Striated muscles are the muscles attached to bone that bring about movement in our bodies.
To move fluidly and optimally, new movements are repeated and "learned" thus creating new pathways in the brain. Repeated movements create stronger and stronger pathways and result in muscle memory which takes over when we move.
In horseback riding, as in other activities, it is very helpful to learn properly from the start to instill correct muscle memory. Things as simple as being slightly out of balance or having a dominant leg or hand are just a couple of examples that can create muscle tension which gets in the way. These "bad habits" can be made better, but it takes many repetitions of correct movement to "overwrite" and create new pathways associated with a particular movement or coordinated series of movement. Eventually the new pathways create new muscle memory.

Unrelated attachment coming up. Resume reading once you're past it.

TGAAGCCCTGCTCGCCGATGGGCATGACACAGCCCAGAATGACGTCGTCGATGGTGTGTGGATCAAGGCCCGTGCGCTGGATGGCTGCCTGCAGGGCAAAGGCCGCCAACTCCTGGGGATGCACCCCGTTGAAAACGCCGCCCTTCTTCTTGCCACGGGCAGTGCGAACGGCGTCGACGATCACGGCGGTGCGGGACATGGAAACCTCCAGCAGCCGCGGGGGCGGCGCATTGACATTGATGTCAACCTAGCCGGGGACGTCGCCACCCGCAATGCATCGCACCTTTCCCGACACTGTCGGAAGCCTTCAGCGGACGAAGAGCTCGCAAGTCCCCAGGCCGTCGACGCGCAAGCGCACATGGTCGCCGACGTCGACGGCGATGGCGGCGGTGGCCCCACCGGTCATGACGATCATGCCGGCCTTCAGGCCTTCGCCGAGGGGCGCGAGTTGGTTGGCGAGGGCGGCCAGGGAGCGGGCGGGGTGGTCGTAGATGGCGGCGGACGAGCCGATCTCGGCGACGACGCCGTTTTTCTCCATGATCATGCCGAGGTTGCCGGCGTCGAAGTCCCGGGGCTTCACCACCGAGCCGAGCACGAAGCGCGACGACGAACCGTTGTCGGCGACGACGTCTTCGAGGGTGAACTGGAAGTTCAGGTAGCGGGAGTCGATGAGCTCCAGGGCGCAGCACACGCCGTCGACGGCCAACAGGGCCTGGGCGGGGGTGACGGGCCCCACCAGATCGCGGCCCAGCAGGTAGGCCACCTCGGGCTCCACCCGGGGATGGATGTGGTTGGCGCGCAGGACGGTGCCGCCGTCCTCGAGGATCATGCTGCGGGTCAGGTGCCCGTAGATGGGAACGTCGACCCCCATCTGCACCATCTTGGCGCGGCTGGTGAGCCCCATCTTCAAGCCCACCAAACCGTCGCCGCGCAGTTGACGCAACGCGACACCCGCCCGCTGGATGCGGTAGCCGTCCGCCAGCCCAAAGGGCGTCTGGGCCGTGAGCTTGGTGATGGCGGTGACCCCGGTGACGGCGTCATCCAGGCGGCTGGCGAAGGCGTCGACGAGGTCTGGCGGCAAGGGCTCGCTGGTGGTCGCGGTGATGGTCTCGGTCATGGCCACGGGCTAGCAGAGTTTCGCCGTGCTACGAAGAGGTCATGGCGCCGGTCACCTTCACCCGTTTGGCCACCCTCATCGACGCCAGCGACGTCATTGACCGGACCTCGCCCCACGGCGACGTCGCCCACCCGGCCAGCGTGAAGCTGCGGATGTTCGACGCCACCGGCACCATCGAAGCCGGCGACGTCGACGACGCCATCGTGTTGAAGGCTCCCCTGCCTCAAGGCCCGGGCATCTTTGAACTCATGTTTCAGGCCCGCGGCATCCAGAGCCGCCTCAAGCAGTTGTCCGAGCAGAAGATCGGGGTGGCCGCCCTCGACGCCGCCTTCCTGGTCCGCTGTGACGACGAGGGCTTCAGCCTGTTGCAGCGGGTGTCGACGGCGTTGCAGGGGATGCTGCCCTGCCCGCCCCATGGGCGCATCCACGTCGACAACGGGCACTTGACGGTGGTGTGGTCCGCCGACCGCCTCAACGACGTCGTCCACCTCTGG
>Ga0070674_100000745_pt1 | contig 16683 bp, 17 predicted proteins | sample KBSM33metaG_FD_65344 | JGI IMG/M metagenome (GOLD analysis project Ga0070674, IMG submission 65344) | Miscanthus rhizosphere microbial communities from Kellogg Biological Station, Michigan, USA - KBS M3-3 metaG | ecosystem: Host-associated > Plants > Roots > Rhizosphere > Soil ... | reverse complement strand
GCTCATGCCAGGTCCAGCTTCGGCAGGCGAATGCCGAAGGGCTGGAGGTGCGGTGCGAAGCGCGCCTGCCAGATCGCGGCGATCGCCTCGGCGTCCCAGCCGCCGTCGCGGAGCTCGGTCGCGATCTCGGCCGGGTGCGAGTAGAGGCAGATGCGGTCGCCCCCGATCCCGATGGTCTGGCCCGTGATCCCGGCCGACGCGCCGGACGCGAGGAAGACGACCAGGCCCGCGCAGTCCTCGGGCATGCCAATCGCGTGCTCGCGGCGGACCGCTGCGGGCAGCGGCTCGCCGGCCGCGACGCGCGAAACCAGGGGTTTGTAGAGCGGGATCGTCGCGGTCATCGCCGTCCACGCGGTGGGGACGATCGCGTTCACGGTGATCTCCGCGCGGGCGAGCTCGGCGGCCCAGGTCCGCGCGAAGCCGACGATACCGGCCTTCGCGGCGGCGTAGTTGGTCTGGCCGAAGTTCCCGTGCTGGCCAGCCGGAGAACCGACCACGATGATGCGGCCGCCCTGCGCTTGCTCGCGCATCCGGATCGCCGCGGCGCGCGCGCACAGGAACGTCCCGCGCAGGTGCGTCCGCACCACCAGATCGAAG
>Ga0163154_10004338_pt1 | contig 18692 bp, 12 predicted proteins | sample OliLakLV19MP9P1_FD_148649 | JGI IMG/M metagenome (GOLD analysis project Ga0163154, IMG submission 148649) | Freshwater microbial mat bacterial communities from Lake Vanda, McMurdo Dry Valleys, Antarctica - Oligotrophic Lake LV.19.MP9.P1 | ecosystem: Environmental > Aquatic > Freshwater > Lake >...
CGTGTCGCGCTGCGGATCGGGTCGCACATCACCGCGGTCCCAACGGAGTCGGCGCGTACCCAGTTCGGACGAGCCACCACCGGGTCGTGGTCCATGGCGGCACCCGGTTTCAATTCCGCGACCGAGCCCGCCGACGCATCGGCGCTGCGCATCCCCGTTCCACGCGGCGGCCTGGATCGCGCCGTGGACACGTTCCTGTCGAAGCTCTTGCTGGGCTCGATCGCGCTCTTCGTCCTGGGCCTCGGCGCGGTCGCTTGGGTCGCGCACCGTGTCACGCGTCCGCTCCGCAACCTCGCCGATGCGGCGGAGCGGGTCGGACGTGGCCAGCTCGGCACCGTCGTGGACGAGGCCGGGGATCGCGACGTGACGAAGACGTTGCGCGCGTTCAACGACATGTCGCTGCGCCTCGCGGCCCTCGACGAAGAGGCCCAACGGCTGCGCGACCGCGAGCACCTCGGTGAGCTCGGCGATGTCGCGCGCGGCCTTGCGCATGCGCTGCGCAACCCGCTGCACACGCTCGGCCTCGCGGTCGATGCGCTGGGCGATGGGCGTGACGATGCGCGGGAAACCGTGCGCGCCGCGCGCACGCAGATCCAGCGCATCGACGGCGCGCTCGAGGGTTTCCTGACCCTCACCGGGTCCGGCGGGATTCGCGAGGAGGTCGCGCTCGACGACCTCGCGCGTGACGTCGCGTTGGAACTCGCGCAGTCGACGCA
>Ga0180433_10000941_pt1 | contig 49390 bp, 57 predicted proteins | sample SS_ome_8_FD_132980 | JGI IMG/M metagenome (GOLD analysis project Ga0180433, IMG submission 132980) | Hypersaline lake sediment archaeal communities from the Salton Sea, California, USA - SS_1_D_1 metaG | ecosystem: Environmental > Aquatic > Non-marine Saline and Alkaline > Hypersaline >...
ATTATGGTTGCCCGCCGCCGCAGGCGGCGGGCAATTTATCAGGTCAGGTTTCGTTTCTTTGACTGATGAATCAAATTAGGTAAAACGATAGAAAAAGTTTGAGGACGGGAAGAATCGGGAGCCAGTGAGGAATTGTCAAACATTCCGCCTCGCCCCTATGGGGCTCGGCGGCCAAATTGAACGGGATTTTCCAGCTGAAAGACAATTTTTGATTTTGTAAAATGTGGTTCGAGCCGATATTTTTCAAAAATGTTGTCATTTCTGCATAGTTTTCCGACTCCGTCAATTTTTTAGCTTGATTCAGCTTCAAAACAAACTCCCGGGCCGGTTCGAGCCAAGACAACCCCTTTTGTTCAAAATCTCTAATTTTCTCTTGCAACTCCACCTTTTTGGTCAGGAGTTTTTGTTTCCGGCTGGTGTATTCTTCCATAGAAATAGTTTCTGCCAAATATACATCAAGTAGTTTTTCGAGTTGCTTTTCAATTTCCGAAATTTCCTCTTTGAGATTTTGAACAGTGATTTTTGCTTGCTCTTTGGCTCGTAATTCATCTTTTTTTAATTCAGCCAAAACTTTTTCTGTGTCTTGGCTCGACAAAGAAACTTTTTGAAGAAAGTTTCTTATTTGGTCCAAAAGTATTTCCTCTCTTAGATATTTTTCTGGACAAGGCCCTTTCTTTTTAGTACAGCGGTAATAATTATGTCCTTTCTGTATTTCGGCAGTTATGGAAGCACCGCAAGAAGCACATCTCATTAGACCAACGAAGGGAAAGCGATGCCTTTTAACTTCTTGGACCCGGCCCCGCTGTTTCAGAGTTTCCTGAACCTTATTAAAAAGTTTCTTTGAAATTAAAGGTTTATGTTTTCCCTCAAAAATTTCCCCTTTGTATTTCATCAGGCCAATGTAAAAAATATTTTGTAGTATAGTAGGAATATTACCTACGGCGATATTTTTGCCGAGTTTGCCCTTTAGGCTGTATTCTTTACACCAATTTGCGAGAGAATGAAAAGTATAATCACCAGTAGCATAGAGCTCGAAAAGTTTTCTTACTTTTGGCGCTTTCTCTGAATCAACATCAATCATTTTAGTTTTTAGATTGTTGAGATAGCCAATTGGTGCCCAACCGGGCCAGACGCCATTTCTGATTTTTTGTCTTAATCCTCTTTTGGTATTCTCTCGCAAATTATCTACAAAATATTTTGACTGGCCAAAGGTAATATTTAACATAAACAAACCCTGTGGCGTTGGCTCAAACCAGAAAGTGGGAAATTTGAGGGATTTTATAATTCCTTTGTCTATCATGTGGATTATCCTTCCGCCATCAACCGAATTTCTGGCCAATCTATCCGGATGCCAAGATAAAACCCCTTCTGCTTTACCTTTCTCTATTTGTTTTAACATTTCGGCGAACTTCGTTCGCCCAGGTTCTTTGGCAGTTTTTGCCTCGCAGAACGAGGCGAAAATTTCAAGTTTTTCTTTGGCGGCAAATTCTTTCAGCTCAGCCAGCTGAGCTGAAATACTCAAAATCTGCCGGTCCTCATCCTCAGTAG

Because our brains will convince us that we are moving correctly even when we are not, horseback riders need an instructor who can guide them through the steps with each new thing learned. Find a riding instructor who is familiar with horse and rider biomechanics will help you streamline this process, even if you continue to work with a regular instructor in your own discipline.
Muscle Bike Suit photo courtesy of Tomek Pietek. Info by Encyclopedia Britannica and Anatomy in Motion: www.mografi.com/anatomyinmotion/
Centered Riding concepts can provide the tools that enable you to more easily access the mind/body and biomechanics principals to enhance your skills and help you to become an effective rider—regardless of riding level or discipline. For more information, go to: Website: www.kathyculler.com
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